Tuesday, 7 February 2012
Borgen, marriage and deontology
Saturday night domi Lazarorum is (or rather was given that it ended this week) Borgen night. I'm not sure that this Danish TV series about the travails of a fictional woman Prime Minister is actually any better than the best British TV, but it does have that undeniable glamour of just being foreign. Anyway, me and the missus like it.
The tenth episode and series conclusion had Phillip, the Prime Minister's husband, storming off, having an affair and demanding a divorce. Judging from what I can glean from google translations of Danish descriptions of series 2 (not yet screened in the UK), all does not end well even if hope of a resolution to their personal problems is not entirely ruled out (eg here).
Much of the interest of the series is in the juggling of personal life and political career that many of the central characters attempt. In the case of Birgitte (the PM) and Phillip, despite the obvious strains of being a PM and trying to be a wife and mother, they appeared to have being doing a reasonable job of it.
But then Phillip gets a bit sick of being in second place, gets a high powered job as a CEO, and then is forced to resign by his wife because there is a clash of interests with her duties as PM. He tears off, bonks the headhunter who found him a job, and then decides he wants a divorce after muttering some fluff about wanting to preserve the memory of the better times they had.
In all the discussions leading up to this announcement, I can't remember a single mention of duty and sacrifice and keeping promises made at their marriage. I can't remember a single occasion when letting his wife down (he leaves her with no clue as to where he is while she attempts to run the country and find clean clothes for the kids) or letting his children down is articulated as a big issue. Certainly Birgitte was not terribly tactful in telling him to resign, but come on, the poor woman was knackered and under extreme political and personal pressure!
And yet no one seems to notice this. Phillip doesn't notice it. Birgitte doesn't notice it. The Radio Times doesn't notice it in enthusing about how great Phillip is. And this presumably means that the Danes in general, audience and writers, don't notice it. I'd guess many Scots didn't notice it.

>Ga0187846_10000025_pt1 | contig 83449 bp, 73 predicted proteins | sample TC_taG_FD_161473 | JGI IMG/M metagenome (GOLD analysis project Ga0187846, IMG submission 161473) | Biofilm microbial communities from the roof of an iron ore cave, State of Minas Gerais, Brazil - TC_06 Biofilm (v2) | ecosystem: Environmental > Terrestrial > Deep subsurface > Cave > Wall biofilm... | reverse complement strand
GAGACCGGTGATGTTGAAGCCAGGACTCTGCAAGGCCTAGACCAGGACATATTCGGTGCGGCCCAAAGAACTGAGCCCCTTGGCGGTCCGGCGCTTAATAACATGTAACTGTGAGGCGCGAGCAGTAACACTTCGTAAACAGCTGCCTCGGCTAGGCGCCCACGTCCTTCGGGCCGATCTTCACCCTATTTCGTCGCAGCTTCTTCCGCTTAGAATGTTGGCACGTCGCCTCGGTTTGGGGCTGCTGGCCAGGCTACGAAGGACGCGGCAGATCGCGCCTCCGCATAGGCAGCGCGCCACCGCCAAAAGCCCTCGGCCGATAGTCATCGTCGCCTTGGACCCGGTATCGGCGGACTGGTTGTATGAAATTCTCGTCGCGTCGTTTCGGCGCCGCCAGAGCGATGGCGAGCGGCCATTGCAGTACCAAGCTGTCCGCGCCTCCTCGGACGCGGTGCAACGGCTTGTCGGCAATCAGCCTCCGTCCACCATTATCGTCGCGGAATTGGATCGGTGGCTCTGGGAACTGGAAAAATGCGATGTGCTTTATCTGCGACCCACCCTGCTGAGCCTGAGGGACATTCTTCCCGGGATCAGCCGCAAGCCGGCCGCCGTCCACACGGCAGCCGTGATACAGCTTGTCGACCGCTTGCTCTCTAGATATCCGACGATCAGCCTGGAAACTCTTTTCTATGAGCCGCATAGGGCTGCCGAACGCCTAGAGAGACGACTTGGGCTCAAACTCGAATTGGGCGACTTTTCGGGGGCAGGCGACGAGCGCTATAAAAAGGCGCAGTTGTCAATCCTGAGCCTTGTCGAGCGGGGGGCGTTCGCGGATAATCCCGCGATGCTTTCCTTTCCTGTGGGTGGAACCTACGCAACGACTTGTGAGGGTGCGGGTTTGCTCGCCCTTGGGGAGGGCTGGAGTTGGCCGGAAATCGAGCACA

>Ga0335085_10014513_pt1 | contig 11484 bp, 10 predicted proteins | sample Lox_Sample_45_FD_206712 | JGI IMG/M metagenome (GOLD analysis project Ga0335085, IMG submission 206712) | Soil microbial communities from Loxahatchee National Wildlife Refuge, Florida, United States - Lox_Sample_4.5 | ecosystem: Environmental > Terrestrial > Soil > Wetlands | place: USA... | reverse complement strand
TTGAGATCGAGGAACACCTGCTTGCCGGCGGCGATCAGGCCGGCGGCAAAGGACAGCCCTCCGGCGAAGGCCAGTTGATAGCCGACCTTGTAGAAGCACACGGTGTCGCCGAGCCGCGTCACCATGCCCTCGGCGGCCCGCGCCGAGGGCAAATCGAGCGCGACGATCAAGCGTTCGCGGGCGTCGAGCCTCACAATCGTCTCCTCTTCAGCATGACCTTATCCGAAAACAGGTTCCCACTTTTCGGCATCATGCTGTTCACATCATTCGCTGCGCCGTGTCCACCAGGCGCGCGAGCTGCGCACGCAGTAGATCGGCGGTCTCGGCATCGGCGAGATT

Duty -and the deontological approach to ethics from which it derives- is an essential part of communal life. In the political aspects of Borgen, this is recognized: Birgitte often has to do certain things because she has to as PM, not because she wants to. But within the family, this seems to have been forgotten. I don't know how, in the fictional world of Borgen, Phillip and Birgitte should have resolved their problems. I don't know how, in the real world, men and women should juggle the terrible tensions of work and family, particularly in the crucible that is politics. But I do know that any conversation in these areas that forgets the concepts of sacrifice and duty is an impoverished one and one where divorce is an almost inevitable consequence.
Turning this back to the current same sex 'marriage' consultation, if you think of marriage as Borgen does, as a relationship which you stay in only as long as you personally are enjoying it, then all this -same sex 'marriage', men going off if they get a bit hacked off or see a younger, less threatening prospect- makes sense. But that view simply doesn't work: marriages based simply on feeling good won't work, anymore than a PM who did what she felt like in running the country wouldn't work. Only if marriage is seen as an institution which has a function to perform -the proper bringing up of the next generation and the mutual support of the parents who have made the sacrifices necessary to do this- and, as a consequence, requires the acknowledgement of certain pledges and duties, does it make sense and will therefore survive.
Sensible parents bring up their children to abide by those moral practices which are essential to working life: keeping promises, being reliable, not expecting to always feel particularly happy about what you're doing from day to day. They do this because that is the price paid for entering the social practice of work which is an essential part of human flourishing. Sensible parents used to bring up their children to abide by similar moral practices which are essential to family life, similarly, because, in the absence of a religious vocation, that is the price paid for entering the task of raising a family which is an essential part of human flourishing. If they no longer do so, and that would seem to be the conclusion which arises from Borgen, it's not surprising that marriage is no longer taken seriously, frequently no longer works, and leaves wider society picking up the pieces.
Borgen episodes are (currently) available on BBC iplayer here.